Dying for what one believes is proof of sincerity, but by itself it does not prove the truth of the martyr's belief. However, the death of the first martyrs for Christ is a proof of the truth of that for which they suffered and died. First, they knew whether or not what they taught was true. They knew they had been with Christ, that they had seen His miracles, that they had observed His sinless life, that they had pondered His matchless teaching, that He had died on the cross, that He had been buried, and that within a short time they had seen Him alive. They had scientific proof that they were again with Jesus. This proof came by the seeing of the eye, as they saw His familiar features, by the hearing of the ear, as they heard His beloved voice, and by the impact on them of His well known personality. They touched Him, they ate with Him, they heard Him teach them, they saw Him under a variety of circumstances, and when more than five hundred persons were present. (I Cor. 15:5-8). It was impossible for so many to have been deceived so many times. They knew that Christ had been raised from the dead and they demonstrated their sincerity by dying for this great truth. Theirs was not just a subjective experience. Once we accept the truth of the resurrection, to which they bore witness, it is easy to accept the other miracles of Jesus and to accept the truth of His teaching.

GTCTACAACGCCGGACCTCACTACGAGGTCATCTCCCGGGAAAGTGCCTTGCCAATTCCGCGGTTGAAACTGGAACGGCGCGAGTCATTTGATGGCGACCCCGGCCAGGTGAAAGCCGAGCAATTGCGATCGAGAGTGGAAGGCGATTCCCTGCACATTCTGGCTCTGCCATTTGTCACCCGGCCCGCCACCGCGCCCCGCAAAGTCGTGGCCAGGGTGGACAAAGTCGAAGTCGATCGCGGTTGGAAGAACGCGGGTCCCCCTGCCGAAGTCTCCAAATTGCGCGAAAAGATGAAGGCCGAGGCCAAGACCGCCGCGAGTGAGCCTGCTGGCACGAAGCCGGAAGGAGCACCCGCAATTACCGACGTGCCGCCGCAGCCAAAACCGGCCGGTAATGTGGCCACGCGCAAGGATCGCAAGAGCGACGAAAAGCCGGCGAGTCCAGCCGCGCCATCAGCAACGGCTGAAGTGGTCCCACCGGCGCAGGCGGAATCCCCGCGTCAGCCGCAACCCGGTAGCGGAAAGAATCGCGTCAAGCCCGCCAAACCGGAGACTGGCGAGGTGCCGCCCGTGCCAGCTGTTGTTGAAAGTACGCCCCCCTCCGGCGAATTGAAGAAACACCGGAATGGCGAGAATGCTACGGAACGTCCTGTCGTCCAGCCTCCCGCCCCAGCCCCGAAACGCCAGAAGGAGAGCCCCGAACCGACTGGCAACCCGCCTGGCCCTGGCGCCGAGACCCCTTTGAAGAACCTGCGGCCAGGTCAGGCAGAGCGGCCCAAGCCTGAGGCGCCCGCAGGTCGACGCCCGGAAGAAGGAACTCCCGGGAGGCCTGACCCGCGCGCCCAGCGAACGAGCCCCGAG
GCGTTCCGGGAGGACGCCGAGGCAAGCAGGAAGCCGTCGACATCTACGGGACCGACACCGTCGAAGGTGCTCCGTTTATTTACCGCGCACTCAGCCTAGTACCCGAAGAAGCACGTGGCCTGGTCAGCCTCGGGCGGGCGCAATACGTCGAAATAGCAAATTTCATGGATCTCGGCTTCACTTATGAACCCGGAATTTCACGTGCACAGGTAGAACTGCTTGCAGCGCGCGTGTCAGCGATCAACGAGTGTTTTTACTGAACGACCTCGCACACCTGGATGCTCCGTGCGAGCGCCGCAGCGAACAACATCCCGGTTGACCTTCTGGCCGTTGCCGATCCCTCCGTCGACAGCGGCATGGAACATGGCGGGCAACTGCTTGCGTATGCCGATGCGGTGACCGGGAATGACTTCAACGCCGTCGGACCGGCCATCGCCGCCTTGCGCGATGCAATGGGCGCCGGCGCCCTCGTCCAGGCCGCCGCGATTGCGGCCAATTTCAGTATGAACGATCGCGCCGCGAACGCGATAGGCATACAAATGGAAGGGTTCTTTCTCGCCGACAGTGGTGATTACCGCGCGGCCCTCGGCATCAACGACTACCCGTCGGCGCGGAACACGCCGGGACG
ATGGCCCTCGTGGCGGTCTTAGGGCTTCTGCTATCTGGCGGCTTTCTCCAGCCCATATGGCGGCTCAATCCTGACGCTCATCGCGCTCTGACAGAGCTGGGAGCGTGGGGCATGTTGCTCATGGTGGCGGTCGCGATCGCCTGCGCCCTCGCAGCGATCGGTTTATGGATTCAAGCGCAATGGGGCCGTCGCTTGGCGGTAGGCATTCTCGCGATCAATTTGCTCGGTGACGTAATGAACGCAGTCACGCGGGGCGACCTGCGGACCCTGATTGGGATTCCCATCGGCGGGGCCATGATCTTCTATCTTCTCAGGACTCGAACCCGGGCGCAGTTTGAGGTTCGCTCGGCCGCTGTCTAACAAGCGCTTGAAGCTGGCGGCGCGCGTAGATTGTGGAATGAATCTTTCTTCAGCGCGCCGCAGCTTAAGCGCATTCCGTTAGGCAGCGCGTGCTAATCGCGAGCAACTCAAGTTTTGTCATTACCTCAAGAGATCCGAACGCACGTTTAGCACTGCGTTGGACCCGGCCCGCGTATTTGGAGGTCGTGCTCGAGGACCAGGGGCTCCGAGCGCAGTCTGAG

Paul, who was not with Christ in His personal ministry, knew whether he had seen the Lord, whether the Lord appeared to him at other times, whether his experience was corroborated by the Lord's instructions to Ananias, whether he had learned the gospel directly from Jesus and not from men, whether he taught the same message the other apostles taught, whether he worked a wide variety of miracles, and whether he was able to lay hands on others and confer miraculous gifts.
Second, these martyrs knew that Christ had not promised them, and events proved they would not receive, earthly power, riches, or the satisfaction of lusts as a result of the message which they preached. On the other hand, they knew that preaching Christ could result in the loss of all earthly gain and of life itself. How did these first martyrs know it could cost everything if they preached Christ? Jesus told them that persecution would come. (Matthew 5:10-12; John 15:20-21; 16:1-3). They knew Christ had been persecuted unto death. They knew that to preach the risen Christ would arouse the wrath of the ones who had taken the lead in having Jesus put to death. They would not only be telling these men that they were wrong, but they would be laying the responsibility for the blood of Jesus at their door, and be affirming that Jesus was the Messiah to the very people who thought that the rejection and death of Jesus was proof that He was not the Messiah. (Acts 5:28). Furthermore, the book of Acts shows they had not been preaching long before they were persecuted.
Third, these martyrs did not die in carnal warfare in an effort to enslave others, but died in an effort to bring the message of salvation even to those who persecuted and finally killed them.
Is it not clear that we should accept the testimony of the first martyrs of Jesus Christ?